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Trash to Treasure Sale has Junk for Everyone

by on May 29, 2013 6:25 AM

There is no greater example of the phrase “One man’s trash is another man’s treasure” than what’s happening this Saturday at Beaver Stadium.

In it’s 13th year, the annual Trash to Treasure sale has become a mecca for bargain hunters. For an event that raises funds for local non-profits while keeping tons of unwanted items out of the landfill, there’s not much to dislike.

Pulling off an event like this takes months of preparation and a lot of heaving lifting. As the end of the semester approaches, Penn State Housing encourages students to sort their unwanted belongings into special collection bags and drop-off locations.

Students are asked to make sure items are in working condition and are reasonably clean. Any usable food, like canned goods, is donated to the State College Area Food Bank.

Beth Shaha, special events coordinator for the Centre County United Way, estimates that this year’s haul is somewhere around 65 tons of donated items. The 2012 event raised more than $60,000 for the Centre County United Way and its partners, while also saving money on landfill fees and labor costs.

After the items are collected and moved into a storage building near Lion Surplus, more than 500 community volunteers descend on the overstuffed blue collection bags to sort the loot. I joined them two weeks ago and was amazed, albeit a bit horrified, to see the amount of, well, junk.

But, that doesn’t mean that the sale is full of ratty cast-offs. During my two-hour stint of sorting donations, I saw at least a dozen spotless winter coats, countless designer jeans, and a handful of formal dresses.

I came across one donation bag that was stuffed with fourteen pairs of size 4 tuxedo pants, all black, and two dozen sequined tank tops. I hate to think what that poor girl will wear when she goes clubbing this summer, but I worry more about the guy who left behind his flannel one-piece footy-pajamas with the dancing monkey pattern. Some cold winter night, he’ll suffer from donor’s regret when he realizes that drop-down door is really convenient.

Before the Trash to Treasure program started in 2002, all of the leftover and unwanted items from the students ended up in a landfill. As anyone who has ever gone to the sale can attest to, the vast majority of this stuff is perfectly fine.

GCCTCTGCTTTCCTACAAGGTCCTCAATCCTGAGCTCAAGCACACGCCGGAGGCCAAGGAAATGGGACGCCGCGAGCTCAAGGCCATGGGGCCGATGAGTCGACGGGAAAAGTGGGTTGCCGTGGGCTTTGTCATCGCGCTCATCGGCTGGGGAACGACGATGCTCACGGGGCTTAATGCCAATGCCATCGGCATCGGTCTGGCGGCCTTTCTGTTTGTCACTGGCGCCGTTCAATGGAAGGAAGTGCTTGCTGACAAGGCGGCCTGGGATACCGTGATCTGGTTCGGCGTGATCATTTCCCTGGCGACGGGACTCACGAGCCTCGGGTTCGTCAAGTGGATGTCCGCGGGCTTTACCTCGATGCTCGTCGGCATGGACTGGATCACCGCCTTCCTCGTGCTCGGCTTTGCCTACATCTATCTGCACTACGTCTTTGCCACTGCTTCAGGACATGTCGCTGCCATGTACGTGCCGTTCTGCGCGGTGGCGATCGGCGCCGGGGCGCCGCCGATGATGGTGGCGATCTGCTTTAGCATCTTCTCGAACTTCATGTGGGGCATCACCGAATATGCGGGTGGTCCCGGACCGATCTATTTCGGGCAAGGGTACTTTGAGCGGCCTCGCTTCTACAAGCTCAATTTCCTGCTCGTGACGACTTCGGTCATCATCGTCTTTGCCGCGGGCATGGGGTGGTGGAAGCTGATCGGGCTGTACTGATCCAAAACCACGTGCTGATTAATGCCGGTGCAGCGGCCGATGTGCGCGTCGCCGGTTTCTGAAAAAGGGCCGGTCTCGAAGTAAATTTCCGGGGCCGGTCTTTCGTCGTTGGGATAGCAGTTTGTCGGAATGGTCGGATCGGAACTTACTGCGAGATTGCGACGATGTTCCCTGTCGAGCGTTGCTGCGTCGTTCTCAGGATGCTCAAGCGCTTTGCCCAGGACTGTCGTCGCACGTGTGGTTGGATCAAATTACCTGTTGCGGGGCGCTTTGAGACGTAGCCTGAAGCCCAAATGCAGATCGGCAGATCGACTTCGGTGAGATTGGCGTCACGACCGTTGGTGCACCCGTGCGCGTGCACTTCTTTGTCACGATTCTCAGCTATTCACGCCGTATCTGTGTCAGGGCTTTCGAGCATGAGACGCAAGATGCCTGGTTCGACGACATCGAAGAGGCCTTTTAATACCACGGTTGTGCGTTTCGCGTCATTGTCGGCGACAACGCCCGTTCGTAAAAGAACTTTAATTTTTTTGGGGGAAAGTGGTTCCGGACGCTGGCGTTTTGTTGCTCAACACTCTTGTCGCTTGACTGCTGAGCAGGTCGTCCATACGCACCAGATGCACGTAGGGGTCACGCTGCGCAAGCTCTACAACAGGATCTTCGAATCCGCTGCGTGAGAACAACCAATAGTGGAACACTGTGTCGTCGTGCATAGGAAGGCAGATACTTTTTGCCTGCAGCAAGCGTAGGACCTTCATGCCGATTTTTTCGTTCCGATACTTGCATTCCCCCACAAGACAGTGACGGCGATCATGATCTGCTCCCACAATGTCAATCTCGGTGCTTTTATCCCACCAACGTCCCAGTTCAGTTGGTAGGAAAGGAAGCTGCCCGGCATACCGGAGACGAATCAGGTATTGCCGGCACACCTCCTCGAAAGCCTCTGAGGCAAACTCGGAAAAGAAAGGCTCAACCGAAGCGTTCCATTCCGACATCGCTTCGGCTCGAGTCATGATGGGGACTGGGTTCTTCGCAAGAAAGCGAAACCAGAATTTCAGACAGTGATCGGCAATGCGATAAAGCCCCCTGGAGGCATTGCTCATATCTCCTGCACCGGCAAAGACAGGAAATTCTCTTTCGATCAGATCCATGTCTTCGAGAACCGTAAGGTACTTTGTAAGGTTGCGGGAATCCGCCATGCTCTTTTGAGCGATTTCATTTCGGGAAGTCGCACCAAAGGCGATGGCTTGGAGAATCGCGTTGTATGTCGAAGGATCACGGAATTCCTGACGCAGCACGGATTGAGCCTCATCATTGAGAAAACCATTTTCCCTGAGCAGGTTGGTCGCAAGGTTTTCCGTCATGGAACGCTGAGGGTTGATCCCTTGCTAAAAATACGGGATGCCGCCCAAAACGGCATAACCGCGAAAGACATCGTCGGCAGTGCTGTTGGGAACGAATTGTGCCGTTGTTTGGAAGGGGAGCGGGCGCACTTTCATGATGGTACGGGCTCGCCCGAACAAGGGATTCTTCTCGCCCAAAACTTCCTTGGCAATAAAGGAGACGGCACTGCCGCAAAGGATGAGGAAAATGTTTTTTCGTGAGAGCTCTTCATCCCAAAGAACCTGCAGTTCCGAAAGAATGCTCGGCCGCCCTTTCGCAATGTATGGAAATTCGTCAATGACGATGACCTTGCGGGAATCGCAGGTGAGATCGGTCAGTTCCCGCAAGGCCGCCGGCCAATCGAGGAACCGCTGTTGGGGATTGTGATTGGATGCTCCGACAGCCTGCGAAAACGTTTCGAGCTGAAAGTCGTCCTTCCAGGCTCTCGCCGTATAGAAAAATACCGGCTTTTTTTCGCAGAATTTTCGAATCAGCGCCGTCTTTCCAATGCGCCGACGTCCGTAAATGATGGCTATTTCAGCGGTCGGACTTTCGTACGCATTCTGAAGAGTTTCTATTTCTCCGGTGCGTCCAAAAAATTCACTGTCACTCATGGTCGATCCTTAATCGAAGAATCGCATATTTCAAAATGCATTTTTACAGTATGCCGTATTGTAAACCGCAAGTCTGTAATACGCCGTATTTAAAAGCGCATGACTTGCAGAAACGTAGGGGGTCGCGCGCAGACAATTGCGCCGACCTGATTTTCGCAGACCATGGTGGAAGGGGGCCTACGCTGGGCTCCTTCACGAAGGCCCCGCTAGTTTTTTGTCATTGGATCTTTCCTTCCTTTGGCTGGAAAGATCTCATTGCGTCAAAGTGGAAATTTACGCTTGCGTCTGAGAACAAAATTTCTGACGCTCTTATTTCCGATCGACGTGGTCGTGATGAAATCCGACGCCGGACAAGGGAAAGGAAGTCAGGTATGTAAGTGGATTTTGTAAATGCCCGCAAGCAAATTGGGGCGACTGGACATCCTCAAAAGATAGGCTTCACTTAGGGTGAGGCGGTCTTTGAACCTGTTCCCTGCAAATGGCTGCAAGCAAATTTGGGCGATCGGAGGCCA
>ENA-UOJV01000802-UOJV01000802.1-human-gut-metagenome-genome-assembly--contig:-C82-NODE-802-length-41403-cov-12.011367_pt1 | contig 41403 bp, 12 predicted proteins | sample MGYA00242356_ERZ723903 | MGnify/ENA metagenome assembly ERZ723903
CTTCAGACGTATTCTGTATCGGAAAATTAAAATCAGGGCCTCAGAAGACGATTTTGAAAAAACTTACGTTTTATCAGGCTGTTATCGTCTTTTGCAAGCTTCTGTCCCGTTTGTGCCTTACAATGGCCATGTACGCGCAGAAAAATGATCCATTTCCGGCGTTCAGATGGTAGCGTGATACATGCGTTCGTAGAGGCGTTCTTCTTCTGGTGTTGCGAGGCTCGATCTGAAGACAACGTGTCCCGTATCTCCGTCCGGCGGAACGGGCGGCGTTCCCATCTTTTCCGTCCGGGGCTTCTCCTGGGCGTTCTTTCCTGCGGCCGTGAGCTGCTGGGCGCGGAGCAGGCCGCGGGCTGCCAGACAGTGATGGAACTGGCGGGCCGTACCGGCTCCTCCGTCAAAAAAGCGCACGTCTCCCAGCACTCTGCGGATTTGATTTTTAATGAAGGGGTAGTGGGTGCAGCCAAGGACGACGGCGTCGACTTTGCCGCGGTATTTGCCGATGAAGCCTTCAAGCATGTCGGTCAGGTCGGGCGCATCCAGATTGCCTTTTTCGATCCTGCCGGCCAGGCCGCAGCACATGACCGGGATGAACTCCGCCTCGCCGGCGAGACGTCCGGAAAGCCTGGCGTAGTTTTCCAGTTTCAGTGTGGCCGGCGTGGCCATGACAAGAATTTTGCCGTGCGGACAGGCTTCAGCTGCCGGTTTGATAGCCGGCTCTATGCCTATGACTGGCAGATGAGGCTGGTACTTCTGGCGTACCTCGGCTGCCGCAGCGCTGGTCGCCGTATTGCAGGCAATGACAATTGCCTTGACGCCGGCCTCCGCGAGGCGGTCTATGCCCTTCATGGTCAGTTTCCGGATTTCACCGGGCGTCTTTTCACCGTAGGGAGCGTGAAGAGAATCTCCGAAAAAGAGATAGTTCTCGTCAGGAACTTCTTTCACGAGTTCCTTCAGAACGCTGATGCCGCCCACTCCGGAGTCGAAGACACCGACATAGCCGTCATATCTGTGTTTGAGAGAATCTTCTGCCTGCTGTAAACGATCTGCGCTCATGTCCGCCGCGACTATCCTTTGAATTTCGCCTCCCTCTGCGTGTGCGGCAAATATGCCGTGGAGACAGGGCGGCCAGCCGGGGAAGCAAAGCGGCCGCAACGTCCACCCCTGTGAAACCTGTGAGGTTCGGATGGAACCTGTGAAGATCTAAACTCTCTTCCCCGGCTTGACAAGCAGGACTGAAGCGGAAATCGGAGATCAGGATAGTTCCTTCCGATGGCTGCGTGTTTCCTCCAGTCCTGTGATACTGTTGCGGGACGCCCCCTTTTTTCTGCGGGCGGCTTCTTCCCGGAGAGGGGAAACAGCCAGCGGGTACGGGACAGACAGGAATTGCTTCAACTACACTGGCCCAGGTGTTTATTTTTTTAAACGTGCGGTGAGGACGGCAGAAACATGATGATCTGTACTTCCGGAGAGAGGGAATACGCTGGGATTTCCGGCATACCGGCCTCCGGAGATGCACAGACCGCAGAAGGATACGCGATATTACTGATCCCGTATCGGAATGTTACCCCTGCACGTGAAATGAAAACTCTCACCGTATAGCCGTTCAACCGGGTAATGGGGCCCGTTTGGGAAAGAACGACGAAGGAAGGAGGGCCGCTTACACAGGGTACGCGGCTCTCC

Keep in mind that when most students leave Penn State for the summer, they have to cram all of their belongings into one or two cars for the trip home.

And it’s not just clothes. When I graduated from college, I abandoned a perfectly good 4-foot tall refrigerator because I couldn’t get it in my parents’ car. This is a pretty common problem judging by all the mini-fridges I’ve seen at past sales.

If you are sending a kid off to college this fall, you could easily save hundreds of dollars by buying his dorm needs now and storing them for the summer. The same things that college students need when they move into the dorms are the same things they don’t need when they move out.

I saw a ton of box fans, coffee makers, irons, televisions, papasans, storage crates, and bed risers. I also saw a few black lights, still working, and an electric hair conditioning cap. The latter falls into the “ick” category, where it’s joined by bathing suits, pillow cases, and a pair of men’s jeans with a condom wrapper in the pocket.

But if you’re in the market for gently used clothing, electronics, or odd tchotkes, dress comfortably and be prepared to stand in long check out lines. Free admission starts at 9:00am, but the early bird admission of $5 gets you in at 7:30am.

Those first moments when the doors open are intense as bargain hunters check their manners at the door and try to outdo one another for the goods. Trust me on this — do not make eye contact with the people, mostly women, who take this event too seriously. You’ll know who they are when you see them.

And hands off the monkey pajamas — they’re mine.

Holly Swanson is a State College-based freelance writer. She is on Twitter @statecollegemom and can be reached via email at [email protected]
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